Markets mostly rose Wednesday. First-time jobless claims were up. And the IRS will start issuing tax refunds in May for Americans who didn't claim a break on their 2020 unemployment benefits. Plus, today marks the start of Financial Literacy Month. Here's how the news could affect your money.
Stocks were mixed Wednesday. The Dow slipped 0.3%, while the S&P ended the session 0.4% higher and the Nasdaq climbed 1.5%.
Both the Dow and S&P posted their best months since November, ending March up 6.6% and 4.3%, respectively. The Nasdaq gained 0.4% for the month.
The market was up Thursday morning, with the S&P crossing the 4,000 threshold for the first time.
First-time claims for unemployment insurance totaled 719,000 for the week ending March 27, according to Labor Department figures released Thursday. That's worse than analyst expectations of 675,000 and an increase from the prior week's figure of 658,000.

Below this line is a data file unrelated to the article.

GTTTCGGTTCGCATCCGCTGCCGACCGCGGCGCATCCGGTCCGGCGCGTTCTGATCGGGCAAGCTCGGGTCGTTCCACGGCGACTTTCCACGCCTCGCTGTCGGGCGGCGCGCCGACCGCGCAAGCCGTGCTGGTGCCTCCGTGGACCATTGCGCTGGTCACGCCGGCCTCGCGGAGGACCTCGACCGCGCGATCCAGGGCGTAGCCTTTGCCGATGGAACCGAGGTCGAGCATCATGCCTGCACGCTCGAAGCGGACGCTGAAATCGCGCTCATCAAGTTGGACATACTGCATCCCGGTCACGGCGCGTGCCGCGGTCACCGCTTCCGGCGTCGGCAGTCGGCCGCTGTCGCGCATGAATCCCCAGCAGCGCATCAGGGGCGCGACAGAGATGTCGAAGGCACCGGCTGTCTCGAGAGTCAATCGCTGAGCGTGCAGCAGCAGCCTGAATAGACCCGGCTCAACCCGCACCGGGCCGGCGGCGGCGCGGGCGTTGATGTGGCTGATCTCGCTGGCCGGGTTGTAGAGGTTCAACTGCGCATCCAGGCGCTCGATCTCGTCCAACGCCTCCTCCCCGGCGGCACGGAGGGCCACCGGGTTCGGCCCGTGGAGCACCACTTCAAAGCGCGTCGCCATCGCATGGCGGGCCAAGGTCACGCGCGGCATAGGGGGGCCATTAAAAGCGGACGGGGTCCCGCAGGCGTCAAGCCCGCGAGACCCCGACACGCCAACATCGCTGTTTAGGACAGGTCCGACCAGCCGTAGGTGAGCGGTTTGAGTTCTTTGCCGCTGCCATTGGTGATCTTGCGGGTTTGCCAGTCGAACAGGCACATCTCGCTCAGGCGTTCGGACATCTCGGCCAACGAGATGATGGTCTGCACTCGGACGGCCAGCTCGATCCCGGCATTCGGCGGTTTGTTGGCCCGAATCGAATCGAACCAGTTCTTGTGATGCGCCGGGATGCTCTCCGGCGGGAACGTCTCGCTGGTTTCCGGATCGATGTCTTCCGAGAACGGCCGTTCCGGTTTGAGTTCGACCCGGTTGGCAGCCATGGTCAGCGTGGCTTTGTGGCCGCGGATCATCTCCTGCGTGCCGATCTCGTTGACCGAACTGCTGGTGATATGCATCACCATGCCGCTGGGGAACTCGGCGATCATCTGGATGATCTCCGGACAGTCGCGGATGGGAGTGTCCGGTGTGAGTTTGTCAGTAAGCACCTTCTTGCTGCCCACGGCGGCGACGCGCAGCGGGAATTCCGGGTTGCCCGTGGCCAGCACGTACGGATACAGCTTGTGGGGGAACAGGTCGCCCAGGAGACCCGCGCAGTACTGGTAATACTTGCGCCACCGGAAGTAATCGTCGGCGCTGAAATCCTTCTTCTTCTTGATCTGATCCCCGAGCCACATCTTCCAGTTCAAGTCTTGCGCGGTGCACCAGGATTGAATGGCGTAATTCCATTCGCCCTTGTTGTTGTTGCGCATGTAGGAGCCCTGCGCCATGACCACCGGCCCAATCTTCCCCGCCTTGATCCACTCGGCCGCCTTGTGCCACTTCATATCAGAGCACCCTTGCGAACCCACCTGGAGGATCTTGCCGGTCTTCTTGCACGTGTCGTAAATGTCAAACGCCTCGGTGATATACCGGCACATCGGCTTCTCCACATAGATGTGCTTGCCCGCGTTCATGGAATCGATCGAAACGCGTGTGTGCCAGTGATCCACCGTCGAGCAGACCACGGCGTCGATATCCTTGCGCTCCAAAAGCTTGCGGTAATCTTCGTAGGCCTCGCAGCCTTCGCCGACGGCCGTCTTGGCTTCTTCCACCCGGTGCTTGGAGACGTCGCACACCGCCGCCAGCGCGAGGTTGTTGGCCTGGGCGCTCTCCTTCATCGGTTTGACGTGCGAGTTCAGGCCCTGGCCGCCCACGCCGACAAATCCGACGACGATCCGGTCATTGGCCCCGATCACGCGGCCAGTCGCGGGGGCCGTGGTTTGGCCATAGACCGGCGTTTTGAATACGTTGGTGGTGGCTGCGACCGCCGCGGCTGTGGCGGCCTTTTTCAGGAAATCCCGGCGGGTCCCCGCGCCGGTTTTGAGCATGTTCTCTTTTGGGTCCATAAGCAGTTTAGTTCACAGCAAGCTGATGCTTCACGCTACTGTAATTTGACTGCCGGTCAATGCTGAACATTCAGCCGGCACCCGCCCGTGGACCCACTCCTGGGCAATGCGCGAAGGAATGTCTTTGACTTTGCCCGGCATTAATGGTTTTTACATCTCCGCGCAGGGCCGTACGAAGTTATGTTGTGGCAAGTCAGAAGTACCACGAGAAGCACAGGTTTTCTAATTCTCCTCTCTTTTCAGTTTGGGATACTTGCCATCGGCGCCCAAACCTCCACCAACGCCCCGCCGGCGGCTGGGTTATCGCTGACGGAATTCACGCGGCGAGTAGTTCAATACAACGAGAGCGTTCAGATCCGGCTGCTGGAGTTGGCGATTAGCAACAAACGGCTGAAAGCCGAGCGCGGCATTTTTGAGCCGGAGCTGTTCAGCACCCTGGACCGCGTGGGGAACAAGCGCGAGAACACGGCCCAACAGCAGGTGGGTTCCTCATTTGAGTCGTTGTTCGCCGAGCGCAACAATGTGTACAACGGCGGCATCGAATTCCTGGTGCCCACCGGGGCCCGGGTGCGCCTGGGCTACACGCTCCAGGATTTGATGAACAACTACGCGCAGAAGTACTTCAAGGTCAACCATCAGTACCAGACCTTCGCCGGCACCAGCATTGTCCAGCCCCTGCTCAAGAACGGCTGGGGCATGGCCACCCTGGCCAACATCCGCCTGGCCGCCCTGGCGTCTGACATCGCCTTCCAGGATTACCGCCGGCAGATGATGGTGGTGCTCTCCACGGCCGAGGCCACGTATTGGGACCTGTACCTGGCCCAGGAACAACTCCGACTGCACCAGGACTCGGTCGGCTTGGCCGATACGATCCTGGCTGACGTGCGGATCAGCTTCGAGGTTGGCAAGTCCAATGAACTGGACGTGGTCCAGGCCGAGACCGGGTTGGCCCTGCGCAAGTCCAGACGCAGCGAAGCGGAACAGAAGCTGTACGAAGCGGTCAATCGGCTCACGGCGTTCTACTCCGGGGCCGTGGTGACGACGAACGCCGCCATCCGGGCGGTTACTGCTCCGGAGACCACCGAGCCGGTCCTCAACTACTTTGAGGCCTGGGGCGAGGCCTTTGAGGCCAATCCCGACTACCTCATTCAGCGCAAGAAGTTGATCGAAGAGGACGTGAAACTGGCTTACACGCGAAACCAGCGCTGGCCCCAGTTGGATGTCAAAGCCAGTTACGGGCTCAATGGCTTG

Even so, analysts are optimistic that figures will improve. "We expect a sustained sharp decline in the second quarter as the economy reopens, making it easier for businesses under financial stress to hold onto employees," wrote Ian Shepherdson, chief economist at Pantheon Macroeconomics.
Video by Courtney Stith
The American Rescue Plan waives federal tax on unemployment benefits worth up to $10,200 per person in 2020.
Americans who filed their 2020 tax returns before the stimulus package became law in mid-March can still take advantage. The IRS plans to automatically issue eligible filers an extra refund check. The agency said Wednesday it will start issuing those refunds in May.
"Because the change occurred after some people filed their taxes, the IRS will take steps in the spring and summer to make the appropriate change to their return, which may result in a refund," the agency said. "The first refunds are expected to be made in May and will continue into the summer."
April is Financial Literacy Month. Financial literacy is the ability to acquire the right knowledge and skills you need to manage money effectively throughout your life.
Although the daily news can have an impact on your wallet, remember to take a long-term outlook when it comes to decisions on spending, saving, and investing.
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